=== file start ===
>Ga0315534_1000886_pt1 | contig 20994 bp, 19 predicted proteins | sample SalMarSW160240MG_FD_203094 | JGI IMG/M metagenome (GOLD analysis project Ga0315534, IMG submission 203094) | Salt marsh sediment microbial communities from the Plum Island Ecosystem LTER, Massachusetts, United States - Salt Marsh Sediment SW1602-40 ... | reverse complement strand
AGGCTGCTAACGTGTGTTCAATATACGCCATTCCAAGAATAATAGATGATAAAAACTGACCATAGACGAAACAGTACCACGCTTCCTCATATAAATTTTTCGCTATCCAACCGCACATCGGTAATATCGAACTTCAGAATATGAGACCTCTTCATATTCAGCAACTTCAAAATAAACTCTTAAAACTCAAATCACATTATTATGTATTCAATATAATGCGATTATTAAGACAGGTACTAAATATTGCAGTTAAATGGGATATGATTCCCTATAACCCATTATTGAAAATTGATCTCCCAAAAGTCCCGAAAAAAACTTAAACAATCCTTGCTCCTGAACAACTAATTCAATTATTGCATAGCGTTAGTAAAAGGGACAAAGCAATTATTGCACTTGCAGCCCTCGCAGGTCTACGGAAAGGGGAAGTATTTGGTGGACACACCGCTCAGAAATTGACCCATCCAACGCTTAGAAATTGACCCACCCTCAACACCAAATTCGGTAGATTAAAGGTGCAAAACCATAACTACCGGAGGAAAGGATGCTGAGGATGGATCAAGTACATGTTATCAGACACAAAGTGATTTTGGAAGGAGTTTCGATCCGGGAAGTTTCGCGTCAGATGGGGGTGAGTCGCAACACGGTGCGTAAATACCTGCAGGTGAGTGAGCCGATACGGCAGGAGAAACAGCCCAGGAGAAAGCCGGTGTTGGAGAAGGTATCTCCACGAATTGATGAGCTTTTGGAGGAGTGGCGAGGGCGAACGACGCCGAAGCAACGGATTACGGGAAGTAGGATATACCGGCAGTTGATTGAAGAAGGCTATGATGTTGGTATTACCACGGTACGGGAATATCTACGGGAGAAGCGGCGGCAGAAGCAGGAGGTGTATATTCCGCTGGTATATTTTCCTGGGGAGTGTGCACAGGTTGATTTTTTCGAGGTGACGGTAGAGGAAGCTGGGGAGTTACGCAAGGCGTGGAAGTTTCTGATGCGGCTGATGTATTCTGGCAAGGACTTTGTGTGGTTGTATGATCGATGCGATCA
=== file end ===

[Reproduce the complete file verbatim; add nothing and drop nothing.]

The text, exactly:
>Ga0315534_1000886_pt1 | contig 20994 bp, 19 predicted proteins | sample SalMarSW160240MG_FD_203094 | JGI IMG/M metagenome (GOLD analysis project Ga0315534, IMG submission 203094) | Salt marsh sediment microbial communities from the Plum Island Ecosystem LTER, Massachusetts, United States - Salt Marsh Sediment SW1602-40 ... | reverse complement strand
AGGCTGCTAACGTGTGTTCAATATACGCCATTCCAAGAATAATAGATGATAAAAACTGACCATAGACGAAACAGTACCACGCTTCCTCATATAAATTTTTCGCTATCCAACCGCACATCGGTAATATCGAACTTCAGAATATGAGACCTCTTCATATTCAGCAACTTCAAAATAAACTCTTAAAACTCAAATCACATTATTATGTATTCAATATAATGCGATTATTAAGACAGGTACTAAATATTGCAGTTAAATGGGATATGATTCCCTATAACCCATTATTGAAAATTGATCTCCCAAAAGTCCCGAAAAAAACTTAAACAATCCTTGCTCCTGAACAACTAATTCAATTATTGCATAGCGTTAGTAAAAGGGACAAAGCAATTATTGCACTTGCAGCCCTCGCAGGTCTACGGAAAGGGGAAGTATTTGGTGGACACACCGCTCAGAAATTGACCCATCCAACGCTTAGAAATTGACCCACCCTCAACACCAAATTCGGTAGATTAAAGGTGCAAAACCATAACTACCGGAGGAAAGGATGCTGAGGATGGATCAAGTACATGTTATCAGACACAAAGTGATTTTGGAAGGAGTTTCGATCCGGGAAGTTTCGCGTCAGATGGGGGTGAGTCGCAACACGGTGCGTAAATACCTGCAGGTGAGTGAGCCGATACGGCAGGAGAAACAGCCCAGGAGAAAGCCGGTGTTGGAGAAGGTATCTCCACGAATTGATGAGCTTTTGGAGGAGTGGCGAGGGCGAACGACGCCGAAGCAACGGATTACGGGAAGTAGGATATACCGGCAGTTGATTGAAGAAGGCTATGATGTTGGTATTACCACGGTACGGGAATATCTACGGGAGAAGCGGCGGCAGAAGCAGGAGGTGTATATTCCGCTGGTATATTTTCCTGGGGAGTGTGCACAGGTTGATTTTTTCGAGGTGACGGTAGAGGAAGCTGGGGAGTTACGCAAGGCGTGGAAGTTTCTGATGCGGCTGATGTATTCTGGCAAGGACTTTGTGTGGTTGTATGATCGATGCGATCA